Even still, I can see a personalized variation of cookiecutter-django becoming very useful for quickly getting projects setup.

Docker Optimizations

I haven’t written up a full post on this yet, but last Sunday I did write a brief thread on Twitter about optimizing docker builds. This is an area that I’ve inadvertently become rather skilled in, in my professional desire to produce builds that are as reproducible and deterministic as possible. I’ll probably expound more on this in the next week or two, along with diving into my philosophy on dependency management.

What I’m Reading

Red Team Blues: A Martin Hench Novel. By Cory Doctorow

Red Team Blues

By Cory Doctorow

ISBN: 978-1-250-86584-7
Learn More

Sienna got me signed copies of Cory Doctorow’s new book, The Bezzle, along with Red Team Blues and The Internet Con. I decided I’d start reading Red Team Blues first, since it came out before The Bezzle, even though The Bezzle is a prequel of sorts.

I’m about halfway through it and I’ve been really enjoying it so far. It’s definitely not about “red team” in the infosec adversary emulation sense, but that’s perfectly fine by me, since I’m not a huge fan of the way the infosec industry has tried to corrupt the meaning of red team.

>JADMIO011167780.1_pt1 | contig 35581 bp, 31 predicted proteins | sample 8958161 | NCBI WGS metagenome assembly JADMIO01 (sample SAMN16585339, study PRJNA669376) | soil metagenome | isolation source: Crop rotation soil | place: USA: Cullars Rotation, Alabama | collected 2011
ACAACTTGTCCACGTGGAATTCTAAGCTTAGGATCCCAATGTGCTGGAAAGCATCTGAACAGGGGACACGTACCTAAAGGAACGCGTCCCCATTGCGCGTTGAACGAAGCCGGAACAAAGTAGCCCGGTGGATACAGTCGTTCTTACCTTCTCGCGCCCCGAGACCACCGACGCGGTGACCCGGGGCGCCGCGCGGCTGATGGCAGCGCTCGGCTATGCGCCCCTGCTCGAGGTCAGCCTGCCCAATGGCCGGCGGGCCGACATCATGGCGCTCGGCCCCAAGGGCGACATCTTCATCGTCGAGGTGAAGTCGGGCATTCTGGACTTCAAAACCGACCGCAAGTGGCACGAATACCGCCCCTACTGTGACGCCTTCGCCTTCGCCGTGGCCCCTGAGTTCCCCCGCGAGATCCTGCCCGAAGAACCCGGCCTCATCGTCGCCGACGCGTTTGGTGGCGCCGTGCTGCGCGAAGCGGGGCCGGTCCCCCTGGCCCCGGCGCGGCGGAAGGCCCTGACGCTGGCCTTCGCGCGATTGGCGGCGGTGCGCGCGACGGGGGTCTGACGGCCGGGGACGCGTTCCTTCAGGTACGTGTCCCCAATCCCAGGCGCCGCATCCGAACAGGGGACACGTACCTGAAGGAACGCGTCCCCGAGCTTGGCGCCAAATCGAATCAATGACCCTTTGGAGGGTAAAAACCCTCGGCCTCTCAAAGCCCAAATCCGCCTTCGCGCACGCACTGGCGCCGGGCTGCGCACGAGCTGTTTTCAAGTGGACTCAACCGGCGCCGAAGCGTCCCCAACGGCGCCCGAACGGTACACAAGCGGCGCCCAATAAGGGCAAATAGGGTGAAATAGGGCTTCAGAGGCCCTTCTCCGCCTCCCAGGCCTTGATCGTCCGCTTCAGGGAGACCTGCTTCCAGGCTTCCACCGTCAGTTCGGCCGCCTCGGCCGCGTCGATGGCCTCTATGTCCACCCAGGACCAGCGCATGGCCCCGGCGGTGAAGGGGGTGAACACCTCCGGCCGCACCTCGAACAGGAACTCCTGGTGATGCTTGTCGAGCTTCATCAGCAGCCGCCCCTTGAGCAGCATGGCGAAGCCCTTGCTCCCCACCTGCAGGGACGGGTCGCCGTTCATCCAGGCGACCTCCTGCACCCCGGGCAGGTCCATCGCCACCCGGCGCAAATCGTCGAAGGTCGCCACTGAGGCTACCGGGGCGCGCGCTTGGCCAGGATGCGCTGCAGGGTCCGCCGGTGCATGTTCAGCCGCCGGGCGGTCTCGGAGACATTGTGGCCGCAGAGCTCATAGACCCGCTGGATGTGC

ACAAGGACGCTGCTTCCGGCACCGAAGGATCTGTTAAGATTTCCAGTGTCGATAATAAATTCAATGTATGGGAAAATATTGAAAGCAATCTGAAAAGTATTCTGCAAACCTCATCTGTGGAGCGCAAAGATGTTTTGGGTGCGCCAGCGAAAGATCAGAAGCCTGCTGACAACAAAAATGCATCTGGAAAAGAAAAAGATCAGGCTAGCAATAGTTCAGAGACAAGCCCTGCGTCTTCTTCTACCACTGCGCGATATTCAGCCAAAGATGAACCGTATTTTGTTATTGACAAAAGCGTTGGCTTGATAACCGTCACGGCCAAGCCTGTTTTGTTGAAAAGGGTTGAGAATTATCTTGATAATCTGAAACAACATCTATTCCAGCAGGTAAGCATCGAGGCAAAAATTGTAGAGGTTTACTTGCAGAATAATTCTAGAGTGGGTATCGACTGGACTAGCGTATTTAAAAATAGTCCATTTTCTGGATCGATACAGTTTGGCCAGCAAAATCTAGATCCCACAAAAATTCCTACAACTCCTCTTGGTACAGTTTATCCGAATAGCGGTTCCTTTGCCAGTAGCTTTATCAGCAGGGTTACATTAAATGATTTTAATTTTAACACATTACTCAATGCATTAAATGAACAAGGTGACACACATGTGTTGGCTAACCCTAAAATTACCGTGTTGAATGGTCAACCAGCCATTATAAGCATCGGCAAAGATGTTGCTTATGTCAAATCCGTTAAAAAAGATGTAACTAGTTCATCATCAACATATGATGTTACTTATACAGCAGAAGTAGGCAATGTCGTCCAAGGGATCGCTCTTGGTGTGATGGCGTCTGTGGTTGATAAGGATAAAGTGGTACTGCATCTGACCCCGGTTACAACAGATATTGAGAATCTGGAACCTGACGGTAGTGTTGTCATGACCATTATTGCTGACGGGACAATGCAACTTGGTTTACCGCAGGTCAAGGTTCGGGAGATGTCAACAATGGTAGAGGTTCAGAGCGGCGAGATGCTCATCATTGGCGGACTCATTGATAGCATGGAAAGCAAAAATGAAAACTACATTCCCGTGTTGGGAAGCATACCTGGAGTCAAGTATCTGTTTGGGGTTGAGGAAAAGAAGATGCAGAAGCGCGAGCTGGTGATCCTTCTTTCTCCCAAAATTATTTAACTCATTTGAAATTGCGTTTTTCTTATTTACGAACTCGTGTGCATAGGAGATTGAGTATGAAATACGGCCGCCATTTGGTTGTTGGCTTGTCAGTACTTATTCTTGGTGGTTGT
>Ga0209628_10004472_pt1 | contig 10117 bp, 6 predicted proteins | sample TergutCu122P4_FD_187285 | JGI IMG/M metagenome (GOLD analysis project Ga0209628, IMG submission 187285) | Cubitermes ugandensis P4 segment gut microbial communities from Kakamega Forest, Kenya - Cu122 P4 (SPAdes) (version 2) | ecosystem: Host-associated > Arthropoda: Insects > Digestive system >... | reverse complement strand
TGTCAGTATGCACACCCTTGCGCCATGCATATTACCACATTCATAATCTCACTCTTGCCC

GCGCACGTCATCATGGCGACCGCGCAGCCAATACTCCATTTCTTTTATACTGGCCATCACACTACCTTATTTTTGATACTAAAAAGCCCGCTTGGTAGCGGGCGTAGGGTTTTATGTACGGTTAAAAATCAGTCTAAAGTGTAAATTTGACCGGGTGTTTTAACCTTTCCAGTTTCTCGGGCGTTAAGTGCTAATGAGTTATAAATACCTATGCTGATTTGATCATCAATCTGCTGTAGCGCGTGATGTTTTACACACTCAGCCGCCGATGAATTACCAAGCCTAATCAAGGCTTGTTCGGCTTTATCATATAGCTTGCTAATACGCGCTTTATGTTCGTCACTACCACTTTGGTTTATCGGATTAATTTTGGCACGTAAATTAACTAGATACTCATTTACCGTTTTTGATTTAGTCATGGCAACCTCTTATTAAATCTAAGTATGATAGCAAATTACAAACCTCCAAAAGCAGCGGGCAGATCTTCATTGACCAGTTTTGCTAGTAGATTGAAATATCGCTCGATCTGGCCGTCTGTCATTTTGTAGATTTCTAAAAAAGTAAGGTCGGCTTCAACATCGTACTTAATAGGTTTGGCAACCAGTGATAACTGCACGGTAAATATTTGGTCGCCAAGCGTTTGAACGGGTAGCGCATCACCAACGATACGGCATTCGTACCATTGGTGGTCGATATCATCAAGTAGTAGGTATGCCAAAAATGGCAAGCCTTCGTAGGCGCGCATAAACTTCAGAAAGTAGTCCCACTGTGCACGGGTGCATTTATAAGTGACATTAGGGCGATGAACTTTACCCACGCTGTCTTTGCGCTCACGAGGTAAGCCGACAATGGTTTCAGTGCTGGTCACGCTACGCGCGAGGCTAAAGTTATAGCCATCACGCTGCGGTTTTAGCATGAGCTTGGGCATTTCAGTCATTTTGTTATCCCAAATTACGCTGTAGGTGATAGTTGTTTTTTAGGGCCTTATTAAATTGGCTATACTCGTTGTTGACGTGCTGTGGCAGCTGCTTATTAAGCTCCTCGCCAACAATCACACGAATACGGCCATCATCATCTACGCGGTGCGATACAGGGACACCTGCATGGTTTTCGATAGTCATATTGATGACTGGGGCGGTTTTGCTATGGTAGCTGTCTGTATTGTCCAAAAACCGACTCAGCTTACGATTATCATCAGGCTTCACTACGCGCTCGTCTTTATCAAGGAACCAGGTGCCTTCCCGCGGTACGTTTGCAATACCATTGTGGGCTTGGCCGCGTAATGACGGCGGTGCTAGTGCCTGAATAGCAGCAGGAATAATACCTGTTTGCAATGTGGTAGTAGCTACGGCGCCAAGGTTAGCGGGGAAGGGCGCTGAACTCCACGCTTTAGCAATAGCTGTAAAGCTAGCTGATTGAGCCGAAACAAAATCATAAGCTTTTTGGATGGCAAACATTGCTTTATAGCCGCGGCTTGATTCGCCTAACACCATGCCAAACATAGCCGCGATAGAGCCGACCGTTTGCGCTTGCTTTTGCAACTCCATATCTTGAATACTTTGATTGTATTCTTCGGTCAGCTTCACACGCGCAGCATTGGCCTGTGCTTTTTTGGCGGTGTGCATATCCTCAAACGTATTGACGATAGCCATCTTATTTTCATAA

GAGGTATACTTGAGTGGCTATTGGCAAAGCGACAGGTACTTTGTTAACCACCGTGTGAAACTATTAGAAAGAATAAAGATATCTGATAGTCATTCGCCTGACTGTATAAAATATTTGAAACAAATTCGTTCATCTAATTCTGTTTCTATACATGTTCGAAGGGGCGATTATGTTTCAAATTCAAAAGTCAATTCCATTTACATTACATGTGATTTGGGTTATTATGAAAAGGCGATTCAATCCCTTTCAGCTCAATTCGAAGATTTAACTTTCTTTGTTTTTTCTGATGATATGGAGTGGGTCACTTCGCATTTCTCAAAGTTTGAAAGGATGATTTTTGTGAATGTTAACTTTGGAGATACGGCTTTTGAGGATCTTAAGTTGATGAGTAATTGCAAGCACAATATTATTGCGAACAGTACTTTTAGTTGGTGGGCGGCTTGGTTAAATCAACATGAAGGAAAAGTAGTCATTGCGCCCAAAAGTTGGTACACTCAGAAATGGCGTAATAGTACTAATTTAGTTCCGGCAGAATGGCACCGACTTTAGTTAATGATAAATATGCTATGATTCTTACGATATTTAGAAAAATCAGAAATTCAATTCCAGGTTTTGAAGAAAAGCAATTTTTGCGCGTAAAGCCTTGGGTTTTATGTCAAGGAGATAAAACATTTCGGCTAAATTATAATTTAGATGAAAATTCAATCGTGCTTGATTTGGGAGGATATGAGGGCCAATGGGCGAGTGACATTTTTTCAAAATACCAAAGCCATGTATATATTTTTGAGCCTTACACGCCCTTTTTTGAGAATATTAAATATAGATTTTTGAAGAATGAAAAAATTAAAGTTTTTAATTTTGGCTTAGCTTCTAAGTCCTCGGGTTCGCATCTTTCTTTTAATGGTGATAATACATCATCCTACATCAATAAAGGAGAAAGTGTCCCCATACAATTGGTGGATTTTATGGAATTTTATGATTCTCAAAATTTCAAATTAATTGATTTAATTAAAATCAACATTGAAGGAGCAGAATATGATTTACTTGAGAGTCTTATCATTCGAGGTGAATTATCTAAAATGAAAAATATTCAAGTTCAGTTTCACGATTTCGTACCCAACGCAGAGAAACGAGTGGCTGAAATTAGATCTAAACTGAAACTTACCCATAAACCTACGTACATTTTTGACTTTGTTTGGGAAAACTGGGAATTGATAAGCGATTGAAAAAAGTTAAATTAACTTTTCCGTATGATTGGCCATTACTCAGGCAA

• Erase Your Darlings - An absolutely unhinged way of running a laptop. Just the type of unhinged that I really want to try. As my friend Adam put it, “That looks exactly like the kind of type 3 fun I like to have.”
  • Historical Trails - A fascinating dive into the pattern of providing historical trails for where you’ve been. I have a note in my vault from maybe a year ago about the idea of a browser extension that keeps track of my navigation history and allows me to package it up and send someone the exact journey I went on, so that they can literally walk through the same steps I took.